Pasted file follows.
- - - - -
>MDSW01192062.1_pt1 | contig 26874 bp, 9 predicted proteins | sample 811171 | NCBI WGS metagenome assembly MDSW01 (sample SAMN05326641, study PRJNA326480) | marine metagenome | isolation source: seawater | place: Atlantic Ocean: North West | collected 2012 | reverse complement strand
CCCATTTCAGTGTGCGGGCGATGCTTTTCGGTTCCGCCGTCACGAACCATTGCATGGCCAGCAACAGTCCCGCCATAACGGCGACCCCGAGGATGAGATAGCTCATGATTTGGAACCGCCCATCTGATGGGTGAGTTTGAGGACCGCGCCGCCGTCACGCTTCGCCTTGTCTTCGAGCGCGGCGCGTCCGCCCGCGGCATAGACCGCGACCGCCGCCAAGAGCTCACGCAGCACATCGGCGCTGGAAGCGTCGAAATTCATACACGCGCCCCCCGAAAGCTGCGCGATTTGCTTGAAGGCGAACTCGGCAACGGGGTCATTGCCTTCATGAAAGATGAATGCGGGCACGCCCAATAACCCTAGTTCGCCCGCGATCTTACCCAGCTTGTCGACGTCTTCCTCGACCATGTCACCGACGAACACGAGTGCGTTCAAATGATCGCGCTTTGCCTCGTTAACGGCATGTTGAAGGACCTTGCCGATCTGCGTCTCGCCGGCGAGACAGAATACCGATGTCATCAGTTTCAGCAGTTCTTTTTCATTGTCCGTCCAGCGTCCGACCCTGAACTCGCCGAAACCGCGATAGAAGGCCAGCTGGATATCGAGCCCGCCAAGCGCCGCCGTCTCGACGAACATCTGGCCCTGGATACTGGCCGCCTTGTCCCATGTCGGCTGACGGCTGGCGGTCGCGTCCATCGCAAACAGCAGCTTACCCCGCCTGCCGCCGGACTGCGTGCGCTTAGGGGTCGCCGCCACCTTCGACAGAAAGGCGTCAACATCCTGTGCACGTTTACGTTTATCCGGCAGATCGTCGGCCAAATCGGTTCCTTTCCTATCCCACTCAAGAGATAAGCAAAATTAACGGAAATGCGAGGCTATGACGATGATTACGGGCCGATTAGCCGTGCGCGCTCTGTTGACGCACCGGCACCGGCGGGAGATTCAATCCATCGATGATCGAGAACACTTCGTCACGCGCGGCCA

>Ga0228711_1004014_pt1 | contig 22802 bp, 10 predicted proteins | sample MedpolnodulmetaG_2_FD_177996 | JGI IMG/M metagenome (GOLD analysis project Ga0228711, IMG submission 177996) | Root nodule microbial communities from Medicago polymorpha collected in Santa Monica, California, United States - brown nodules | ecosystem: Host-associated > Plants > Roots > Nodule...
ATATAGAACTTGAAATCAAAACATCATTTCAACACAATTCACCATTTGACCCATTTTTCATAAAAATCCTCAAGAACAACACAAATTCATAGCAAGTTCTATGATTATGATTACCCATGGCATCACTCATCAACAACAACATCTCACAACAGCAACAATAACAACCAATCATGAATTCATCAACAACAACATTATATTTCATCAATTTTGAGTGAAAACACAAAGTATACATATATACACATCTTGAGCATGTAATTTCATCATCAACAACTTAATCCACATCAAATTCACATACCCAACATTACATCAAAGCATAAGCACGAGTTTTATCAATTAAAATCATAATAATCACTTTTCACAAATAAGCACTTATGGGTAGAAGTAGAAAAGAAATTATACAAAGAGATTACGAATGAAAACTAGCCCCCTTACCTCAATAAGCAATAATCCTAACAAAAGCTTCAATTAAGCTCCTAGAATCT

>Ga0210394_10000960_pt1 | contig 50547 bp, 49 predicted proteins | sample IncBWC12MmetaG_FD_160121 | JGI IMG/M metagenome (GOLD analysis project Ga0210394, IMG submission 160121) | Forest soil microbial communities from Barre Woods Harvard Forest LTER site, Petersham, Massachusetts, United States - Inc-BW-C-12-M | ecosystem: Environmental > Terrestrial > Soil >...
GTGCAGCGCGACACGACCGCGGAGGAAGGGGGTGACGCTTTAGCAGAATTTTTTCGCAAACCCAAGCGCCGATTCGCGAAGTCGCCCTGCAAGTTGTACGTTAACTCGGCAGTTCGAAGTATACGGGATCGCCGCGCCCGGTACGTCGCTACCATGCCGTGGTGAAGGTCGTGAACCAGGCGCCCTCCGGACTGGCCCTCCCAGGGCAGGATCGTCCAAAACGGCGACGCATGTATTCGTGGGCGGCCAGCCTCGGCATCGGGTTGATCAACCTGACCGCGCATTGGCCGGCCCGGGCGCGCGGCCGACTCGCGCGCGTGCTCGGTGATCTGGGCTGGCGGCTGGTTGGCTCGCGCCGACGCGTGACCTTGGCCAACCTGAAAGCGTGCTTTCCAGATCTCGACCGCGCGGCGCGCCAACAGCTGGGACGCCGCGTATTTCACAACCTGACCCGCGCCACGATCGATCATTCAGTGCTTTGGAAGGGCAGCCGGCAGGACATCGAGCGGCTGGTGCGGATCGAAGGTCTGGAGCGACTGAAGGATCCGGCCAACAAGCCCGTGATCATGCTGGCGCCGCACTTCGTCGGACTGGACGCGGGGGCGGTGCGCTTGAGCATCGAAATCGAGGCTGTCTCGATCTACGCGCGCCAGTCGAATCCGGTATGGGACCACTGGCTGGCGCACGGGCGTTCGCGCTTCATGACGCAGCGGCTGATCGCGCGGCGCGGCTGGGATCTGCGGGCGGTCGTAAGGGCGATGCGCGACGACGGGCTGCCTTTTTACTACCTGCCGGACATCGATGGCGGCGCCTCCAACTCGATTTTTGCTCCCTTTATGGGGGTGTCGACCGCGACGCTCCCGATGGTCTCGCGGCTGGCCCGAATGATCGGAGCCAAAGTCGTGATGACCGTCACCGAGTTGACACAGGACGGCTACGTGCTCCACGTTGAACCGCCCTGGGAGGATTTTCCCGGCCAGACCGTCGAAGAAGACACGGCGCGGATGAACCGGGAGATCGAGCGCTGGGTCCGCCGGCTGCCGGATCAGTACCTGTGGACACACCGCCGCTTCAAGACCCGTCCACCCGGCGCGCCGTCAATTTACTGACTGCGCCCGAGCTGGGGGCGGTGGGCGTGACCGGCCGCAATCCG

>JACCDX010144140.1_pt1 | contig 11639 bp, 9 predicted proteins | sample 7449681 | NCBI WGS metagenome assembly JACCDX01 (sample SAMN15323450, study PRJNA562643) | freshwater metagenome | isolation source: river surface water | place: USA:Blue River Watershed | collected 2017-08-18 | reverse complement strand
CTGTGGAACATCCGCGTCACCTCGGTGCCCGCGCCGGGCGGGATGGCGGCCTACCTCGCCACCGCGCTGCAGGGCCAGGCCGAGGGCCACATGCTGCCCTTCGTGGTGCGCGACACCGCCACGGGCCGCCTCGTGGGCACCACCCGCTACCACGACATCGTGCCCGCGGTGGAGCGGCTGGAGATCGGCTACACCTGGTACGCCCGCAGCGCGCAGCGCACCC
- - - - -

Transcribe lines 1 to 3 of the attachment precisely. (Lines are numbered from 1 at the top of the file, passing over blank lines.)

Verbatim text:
>MDSW01192062.1_pt1 | contig 26874 bp, 9 predicted proteins | sample 811171 | NCBI WGS metagenome assembly MDSW01 (sample SAMN05326641, study PRJNA326480) | marine metagenome | isolation source: seawater | place: Atlantic Ocean: North West | collected 2012 | reverse complement strand
CCCATTTCAGTGTGCGGGCGATGCTTTTCGGTTCCGCCGTCACGAACCATTGCATGGCCAGCAACAGTCCCGCCATAACGGCGACCCCGAGGATGAGATAGCTCATGATTTGGAACCGCCCATCTGATGGGTGAGTTTGAGGACCGCGCCGCCGTCACGCTTCGCCTTGTCTTCGAGCGCGGCGCGTCCGCCCGCGGCATAGACCGCGACCGCCGCCAAGAGCTCACGCAGCACATCGGCGCTGGAAGCGTCGAAATTCATACACGCGCCCCCCGAAAGCTGCGCGATTTGCTTGAAGGCGAACTCGGCAACGGGGTCATTGCCTTCATGAAAGATGAATGCGGGCACGCCCAATAACCCTAGTTCGCCCGCGATCTTACCCAGCTTGTCGACGTCTTCCTCGACCATGTCACCGACGAACACGAGTGCGTTCAAATGATCGCGCTTTGCCTCGTTAACGGCATGTTGAAGGACCTTGCCGATCTGCGTCTCGCCGGCGAGACAGAATACCGATGTCATCAGTTTCAGCAGTTCTTTTTCATTGTCCGTCCAGCGTCCGACCCTGAACTCGCCGAAACCGCGATAGAAGGCCAGCTGGATATCGAGCCCGCCAAGCGCCGCCGTCTCGACGAACATCTGGCCCTGGATACTGGCCGCCTTGTCCCATGTCGGCTGACGGCTGGCGGTCGCGTCCATCGCAAACAGCAGCTTACCCCGCCTGCCGCCGGACTGCGTGCGCTTAGGGGTCGCCGCCACCTTCGACAGAAAGGCGTCAACATCCTGTGCACGTTTACGTTTATCCGGCAGATCGTCGGCCAAATCGGTTCCTTTCCTATCCCACTCAAGAGATAAGCAAAATTAACGGAAATGCGAGGCTATGACGATGATTACGGGCCGATTAGCCGTGCGCGCTCTGTTGACGCACCGGCACCGGCGGGAGATTCAATCCATCGATGATCGAGAACACTTCGTCACGCGCGGCCA

>Ga0228711_1004014_pt1 | contig 22802 bp, 10 predicted proteins | sample MedpolnodulmetaG_2_FD_177996 | JGI IMG/M metagenome (GOLD analysis project Ga0228711, IMG submission 177996) | Root nodule microbial communities from Medicago polymorpha collected in Santa Monica, California, United States - brown nodules | ecosystem: Host-associated > Plants > Roots > Nodule...